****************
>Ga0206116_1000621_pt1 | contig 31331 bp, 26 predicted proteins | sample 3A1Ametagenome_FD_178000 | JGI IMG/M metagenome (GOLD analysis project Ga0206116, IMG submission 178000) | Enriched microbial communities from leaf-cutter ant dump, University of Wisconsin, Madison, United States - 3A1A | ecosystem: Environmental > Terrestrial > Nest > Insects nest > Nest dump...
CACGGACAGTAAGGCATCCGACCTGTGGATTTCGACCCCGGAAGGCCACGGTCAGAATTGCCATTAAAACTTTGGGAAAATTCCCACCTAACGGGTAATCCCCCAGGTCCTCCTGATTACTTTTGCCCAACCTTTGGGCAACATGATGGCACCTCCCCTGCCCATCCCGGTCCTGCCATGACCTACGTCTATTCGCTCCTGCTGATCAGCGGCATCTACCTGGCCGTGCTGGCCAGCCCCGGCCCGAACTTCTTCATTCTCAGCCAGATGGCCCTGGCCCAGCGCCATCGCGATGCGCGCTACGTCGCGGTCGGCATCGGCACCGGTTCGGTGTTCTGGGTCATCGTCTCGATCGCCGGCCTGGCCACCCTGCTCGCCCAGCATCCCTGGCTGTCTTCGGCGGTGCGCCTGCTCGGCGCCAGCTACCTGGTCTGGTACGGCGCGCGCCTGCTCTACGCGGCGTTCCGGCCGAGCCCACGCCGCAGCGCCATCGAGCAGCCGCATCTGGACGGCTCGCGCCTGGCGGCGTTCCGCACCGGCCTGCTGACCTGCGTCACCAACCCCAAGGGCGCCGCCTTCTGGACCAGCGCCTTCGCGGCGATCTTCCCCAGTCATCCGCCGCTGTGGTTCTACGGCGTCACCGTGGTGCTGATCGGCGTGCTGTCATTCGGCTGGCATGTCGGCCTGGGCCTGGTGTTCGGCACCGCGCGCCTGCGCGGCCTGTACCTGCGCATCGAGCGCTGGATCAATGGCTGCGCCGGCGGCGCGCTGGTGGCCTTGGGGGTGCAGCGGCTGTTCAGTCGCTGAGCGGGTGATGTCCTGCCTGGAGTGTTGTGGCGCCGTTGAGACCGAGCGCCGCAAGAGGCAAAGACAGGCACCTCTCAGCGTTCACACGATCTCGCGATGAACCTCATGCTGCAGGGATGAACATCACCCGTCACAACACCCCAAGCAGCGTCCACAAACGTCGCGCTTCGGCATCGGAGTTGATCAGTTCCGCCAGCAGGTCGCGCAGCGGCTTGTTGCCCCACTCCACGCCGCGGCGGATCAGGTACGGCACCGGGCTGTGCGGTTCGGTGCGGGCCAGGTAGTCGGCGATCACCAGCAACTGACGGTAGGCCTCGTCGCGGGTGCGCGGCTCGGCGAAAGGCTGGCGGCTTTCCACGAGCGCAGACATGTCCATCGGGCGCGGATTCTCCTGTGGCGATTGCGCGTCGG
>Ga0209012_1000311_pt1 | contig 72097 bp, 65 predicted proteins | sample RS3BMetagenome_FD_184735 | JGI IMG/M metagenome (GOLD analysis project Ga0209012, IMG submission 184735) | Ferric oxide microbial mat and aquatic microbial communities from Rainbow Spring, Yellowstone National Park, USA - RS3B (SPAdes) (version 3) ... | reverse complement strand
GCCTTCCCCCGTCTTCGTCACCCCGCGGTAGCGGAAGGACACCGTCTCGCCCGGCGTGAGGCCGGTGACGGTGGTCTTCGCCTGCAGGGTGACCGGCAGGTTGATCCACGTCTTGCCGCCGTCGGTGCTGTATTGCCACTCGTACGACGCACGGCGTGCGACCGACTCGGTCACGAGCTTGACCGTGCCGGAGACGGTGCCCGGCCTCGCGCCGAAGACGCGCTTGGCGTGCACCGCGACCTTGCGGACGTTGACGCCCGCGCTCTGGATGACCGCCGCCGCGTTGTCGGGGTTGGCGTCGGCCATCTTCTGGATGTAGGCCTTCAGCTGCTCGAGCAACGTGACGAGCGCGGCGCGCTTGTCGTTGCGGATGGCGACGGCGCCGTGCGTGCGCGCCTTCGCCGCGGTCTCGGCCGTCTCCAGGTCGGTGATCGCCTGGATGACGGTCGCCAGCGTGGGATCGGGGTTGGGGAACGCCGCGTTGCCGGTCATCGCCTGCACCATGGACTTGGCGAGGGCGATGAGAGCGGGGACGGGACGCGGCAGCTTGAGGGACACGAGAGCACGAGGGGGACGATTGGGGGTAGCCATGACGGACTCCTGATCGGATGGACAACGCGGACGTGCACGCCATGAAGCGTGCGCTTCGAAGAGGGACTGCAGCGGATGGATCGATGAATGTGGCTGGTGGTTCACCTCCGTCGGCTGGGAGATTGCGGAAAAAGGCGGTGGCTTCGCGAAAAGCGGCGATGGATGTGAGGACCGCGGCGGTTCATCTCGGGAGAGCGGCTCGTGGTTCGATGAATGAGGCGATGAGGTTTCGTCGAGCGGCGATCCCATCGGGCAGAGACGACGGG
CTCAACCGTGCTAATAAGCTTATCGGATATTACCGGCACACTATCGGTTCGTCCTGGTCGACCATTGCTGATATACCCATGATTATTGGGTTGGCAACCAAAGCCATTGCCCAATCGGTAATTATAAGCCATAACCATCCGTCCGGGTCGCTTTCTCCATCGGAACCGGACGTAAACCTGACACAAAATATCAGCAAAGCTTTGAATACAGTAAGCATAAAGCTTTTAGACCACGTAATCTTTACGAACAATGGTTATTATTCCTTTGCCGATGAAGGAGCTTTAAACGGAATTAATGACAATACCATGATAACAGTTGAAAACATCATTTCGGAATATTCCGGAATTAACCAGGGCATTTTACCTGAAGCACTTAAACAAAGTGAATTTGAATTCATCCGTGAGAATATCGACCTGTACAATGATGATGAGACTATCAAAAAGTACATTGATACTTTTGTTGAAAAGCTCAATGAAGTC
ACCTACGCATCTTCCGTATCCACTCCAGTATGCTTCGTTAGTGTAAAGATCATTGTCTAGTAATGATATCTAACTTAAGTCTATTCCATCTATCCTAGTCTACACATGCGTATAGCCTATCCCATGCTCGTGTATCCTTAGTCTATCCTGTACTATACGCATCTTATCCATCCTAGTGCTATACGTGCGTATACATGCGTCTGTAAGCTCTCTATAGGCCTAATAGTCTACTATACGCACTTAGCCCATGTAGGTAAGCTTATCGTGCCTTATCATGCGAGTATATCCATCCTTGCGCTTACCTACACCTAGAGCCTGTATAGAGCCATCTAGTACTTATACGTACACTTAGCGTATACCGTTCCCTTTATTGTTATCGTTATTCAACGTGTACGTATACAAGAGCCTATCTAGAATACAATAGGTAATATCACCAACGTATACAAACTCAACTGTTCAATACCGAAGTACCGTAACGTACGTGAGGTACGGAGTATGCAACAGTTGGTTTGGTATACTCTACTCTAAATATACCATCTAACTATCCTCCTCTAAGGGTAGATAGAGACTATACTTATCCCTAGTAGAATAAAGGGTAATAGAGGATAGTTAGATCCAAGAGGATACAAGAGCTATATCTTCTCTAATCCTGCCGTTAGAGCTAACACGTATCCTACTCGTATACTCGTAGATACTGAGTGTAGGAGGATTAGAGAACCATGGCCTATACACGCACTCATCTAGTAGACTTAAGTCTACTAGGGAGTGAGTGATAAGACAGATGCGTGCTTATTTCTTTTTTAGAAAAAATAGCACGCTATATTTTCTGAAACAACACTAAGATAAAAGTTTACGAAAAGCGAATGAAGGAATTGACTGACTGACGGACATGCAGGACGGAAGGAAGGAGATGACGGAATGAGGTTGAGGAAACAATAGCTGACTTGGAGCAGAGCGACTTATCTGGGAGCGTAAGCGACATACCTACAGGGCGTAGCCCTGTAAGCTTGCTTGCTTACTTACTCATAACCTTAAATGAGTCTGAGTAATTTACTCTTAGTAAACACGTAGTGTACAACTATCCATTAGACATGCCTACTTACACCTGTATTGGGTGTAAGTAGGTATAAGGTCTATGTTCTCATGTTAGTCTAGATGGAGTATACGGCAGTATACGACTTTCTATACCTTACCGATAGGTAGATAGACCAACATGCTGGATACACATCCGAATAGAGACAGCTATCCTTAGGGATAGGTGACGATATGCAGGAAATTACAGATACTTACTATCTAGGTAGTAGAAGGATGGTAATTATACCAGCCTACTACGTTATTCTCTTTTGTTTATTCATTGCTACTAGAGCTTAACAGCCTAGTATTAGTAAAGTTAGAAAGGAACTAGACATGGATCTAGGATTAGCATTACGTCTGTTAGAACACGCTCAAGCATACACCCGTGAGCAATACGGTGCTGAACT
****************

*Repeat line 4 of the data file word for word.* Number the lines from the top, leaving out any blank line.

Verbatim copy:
GCCTTCCCCCGTCTTCGTCACCCCGCGGTAGCGGAAGGACACCGTCTCGCCCGGCGTGAGGCCGGTGACGGTGGTCTTCGCCTGCAGGGTGACCGGCAGGTTGATCCACGTCTTGCCGCCGTCGGTGCTGTATTGCCACTCGTACGACGCACGGCGTGCGACCGACTCGGTCACGAGCTTGACCGTGCCGGAGACGGTGCCCGGCCTCGCGCCGAAGACGCGCTTGGCGTGCACCGCGACCTTGCGGACGTTGACGCCCGCGCTCTGGATGACCGCCGCCGCGTTGTCGGGGTTGGCGTCGGCCATCTTCTGGATGTAGGCCTTCAGCTGCTCGAGCAACGTGACGAGCGCGGCGCGCTTGTCGTTGCGGATGGCGACGGCGCCGTGCGTGCGCGCCTTCGCCGCGGTCTCGGCCGTCTCCAGGTCGGTGATCGCCTGGATGACGGTCGCCAGCGTGGGATCGGGGTTGGGGAACGCCGCGTTGCCGGTCATCGCCTGCACCATGGACTTGGCGAGGGCGATGAGAGCGGGGACGGGACGCGGCAGCTTGAGGGACACGAGAGCACGAGGGGGACGATTGGGGGTAGCCATGACGGACTCCTGATCGGATGGACAACGCGGACGTGCACGCCATGAAGCGTGCGCTTCGAAGAGGGACTGCAGCGGATGGATCGATGAATGTGGCTGGTGGTTCACCTCCGTCGGCTGGGAGATTGCGGAAAAAGGCGGTGGCTTCGCGAAAAGCGGCGATGGATGTGAGGACCGCGGCGGTTCATCTCGGGAGAGCGGCTCGTGGTTCGATGAATGAGGCGATGAGGTTTCGTCGAGCGGCGATCCCATCGGGCAGAGACGACGGG